Desert Gold Mining Town
Randsburg, Johannesburg and Red Mountain are three small towns along U.S. Highway 395 between Ridgecrest and Boron, California. They are the mining district towns of the Rand area, the gold and silver mining belt of Kern County, named after the Witwatersrand of South Africa. Video about Randsburg
I had seen the sign for Randsburg many times in the past and had always wondered what was up that road. Finally, I decided to take the short drive there. As I approached Randsburg, I saw the huge tailing piles that are located behind it -- quite an impressive sight. Randsburg is a living ghost town. The Yellow Aster lode mine and other significant lode gold properties were remined during the 1980s and 1990s and were designated as the Rand Mine project.
Glamis Gold Corp. is the current owner/operator and works the old mine tailing.
Randsburg and Red Mountain sprang from old mining camps. In 1896, Randsburg was called Rand Camp, and Red Mountain was originally called Osdick. Johannesburg was established in 1896 as the planned service community for the mining camps. It was the only Rand area town laid out with straight streets and right-angle intersections. All three towns still retain remnants of the past and have been able to maintain their unique ambiance through their efforts to renovate and preserve their history.
The Rand area extends over a hilly plateau at an elevation of 3500 feet. The climate is typical of the high desert -- summers are hot and dry, reaching average highs of 110 degrees F. Winter temperatures can drop as low as 10 degrees above zero and snow is not infrequent. With spring comes desert wildflowers -- primroses, prince's plumes, indigo bushes, lupines and asters. Late summer is thunderstorm season.
Time for some shopping
Kit foxes, jackrabbits, cottontails, hawks, eagles and coyotes are some of the animals that live in Randsburg year round. Costa's hummingbirds visit during the summer. Tarantulas and desert tortoises migrate through the area.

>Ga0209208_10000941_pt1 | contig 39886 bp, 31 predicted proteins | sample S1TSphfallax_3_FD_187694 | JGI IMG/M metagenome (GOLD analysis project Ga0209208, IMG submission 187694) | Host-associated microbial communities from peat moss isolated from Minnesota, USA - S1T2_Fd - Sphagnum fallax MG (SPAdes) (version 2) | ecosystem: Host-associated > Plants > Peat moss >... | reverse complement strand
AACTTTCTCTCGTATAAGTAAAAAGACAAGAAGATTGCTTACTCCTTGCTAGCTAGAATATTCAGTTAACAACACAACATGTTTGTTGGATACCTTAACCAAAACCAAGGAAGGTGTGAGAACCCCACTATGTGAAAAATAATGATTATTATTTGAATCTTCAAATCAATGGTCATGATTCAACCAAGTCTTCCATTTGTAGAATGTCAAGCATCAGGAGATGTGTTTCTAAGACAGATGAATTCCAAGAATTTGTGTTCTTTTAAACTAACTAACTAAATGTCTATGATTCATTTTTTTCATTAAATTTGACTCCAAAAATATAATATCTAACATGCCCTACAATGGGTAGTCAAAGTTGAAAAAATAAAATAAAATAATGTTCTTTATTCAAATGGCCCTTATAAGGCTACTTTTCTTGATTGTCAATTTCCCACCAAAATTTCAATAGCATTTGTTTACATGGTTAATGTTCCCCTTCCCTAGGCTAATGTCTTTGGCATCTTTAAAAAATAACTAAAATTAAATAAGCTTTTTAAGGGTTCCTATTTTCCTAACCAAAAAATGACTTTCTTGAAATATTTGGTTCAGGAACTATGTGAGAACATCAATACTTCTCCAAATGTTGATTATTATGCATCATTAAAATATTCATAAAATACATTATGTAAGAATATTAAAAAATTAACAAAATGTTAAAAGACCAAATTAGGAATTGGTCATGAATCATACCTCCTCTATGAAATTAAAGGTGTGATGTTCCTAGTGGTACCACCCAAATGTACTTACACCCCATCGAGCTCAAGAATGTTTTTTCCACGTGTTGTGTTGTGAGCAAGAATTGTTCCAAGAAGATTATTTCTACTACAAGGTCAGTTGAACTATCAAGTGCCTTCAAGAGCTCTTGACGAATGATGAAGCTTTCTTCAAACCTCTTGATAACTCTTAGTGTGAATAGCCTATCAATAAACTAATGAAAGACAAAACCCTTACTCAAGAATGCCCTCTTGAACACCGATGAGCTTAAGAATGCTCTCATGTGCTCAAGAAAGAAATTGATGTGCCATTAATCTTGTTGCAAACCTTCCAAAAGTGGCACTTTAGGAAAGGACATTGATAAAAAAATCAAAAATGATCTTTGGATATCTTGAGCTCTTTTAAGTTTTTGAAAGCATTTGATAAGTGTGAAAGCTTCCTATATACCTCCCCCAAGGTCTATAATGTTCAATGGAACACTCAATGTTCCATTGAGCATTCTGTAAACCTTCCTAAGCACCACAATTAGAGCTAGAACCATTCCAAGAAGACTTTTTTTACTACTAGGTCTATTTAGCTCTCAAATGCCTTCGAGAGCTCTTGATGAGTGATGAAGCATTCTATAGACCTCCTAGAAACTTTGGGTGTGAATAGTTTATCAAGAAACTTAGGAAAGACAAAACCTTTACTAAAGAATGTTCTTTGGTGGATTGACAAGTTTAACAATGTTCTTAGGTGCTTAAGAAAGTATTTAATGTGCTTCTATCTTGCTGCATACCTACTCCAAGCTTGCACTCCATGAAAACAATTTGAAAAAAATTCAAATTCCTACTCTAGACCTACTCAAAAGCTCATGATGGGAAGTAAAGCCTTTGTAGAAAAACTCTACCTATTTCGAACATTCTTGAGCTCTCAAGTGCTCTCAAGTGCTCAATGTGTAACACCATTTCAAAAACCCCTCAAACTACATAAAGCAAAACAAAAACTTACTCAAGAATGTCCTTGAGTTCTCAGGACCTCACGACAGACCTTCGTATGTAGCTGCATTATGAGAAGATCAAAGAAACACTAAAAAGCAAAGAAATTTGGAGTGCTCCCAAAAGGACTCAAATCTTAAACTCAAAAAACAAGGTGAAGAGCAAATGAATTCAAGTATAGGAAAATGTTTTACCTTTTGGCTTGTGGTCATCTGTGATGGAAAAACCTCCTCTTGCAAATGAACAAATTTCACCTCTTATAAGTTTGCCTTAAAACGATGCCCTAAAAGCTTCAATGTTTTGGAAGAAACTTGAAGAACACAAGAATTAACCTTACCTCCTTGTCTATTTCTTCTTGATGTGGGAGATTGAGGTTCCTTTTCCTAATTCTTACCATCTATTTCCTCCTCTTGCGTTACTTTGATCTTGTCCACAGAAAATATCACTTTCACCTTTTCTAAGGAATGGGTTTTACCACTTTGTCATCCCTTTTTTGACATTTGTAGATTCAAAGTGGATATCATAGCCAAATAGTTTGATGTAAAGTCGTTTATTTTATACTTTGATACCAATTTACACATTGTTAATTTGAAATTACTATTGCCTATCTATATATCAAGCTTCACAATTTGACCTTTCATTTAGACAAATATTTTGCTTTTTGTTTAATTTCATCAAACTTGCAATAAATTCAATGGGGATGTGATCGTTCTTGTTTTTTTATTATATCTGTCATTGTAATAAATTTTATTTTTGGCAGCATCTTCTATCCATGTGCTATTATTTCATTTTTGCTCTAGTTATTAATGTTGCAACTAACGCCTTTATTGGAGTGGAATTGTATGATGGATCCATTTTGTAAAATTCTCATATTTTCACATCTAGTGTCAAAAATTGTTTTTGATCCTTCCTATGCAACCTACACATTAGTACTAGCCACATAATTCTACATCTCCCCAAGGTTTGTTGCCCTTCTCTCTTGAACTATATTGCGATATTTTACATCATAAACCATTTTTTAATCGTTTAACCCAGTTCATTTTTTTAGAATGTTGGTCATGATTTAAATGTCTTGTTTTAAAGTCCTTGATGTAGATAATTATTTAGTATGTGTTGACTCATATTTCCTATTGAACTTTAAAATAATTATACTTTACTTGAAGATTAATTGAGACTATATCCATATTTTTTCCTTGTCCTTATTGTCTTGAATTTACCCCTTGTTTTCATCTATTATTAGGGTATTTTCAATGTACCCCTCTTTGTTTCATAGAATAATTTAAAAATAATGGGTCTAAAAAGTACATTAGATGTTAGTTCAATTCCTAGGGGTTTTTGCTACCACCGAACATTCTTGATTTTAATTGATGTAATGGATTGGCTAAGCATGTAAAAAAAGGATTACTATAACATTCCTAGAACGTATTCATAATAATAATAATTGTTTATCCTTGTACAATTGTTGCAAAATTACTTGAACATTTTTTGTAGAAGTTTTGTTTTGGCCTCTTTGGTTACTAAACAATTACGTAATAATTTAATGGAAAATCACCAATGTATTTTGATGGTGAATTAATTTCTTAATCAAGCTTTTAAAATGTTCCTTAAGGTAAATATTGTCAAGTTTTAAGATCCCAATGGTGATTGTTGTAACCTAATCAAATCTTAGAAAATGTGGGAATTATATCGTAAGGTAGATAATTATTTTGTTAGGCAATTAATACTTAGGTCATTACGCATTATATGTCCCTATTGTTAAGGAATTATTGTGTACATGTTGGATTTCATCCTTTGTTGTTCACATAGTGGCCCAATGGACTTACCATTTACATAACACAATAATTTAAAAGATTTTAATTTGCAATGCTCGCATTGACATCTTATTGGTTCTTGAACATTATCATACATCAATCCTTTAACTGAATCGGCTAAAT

I mined some claims in the open area just north of Randsburg, and often saw tortoises while prospecting. In fact, one day a desert tortoise climbed right into my gold pan. I left the tortoise alone and just observed it from a distance. It's against the law to handle tortoises because any shock or fear may cause them to release their water storage, which could lead to dehydration and death.
Randsburg is a popular stop for photographers, antique car clubs, honeymooners and families. Movies and TV commercials are frequently filmed in and around town. Food and rooms are easily available in Randsburg. Places like the White House Saloon offer visitors relaxation, a cool drink and good food served in a historical atmosphere.
The Randsburg Museum is open weekends and long weekend holidays, 10:00 AM to 5 PM. I talked to Bart Parker, the local historian, and got his view on the future of the area. They want to keep the historical feel of the Old West, and at the same time, to increase the number of tourists who visit. Be sure to stop at Randsburg on your next trip down Highway 395. You'll love the old west charm, and the people are as friendly as they get.
Take a drive on the main street of Randsburg Butte Ave.
Be sure to check out Randsburg Annual Old West Days - Held in September on Saturday 3rd weekend.
Visit nearby Burro Schmidt’s Tunnel, a strange passageway burrowed through 2,087 feet of solid rock up in Copper Mountain, in the Mojave Desert’s El Paso range. More...
By Jim Bremner
There are hotels and motels in nearby Ridgecrest, with something for every taste and price range.
There is also camping in the area.
See also Gem Trails of Southern California for a good book on rock hunting.
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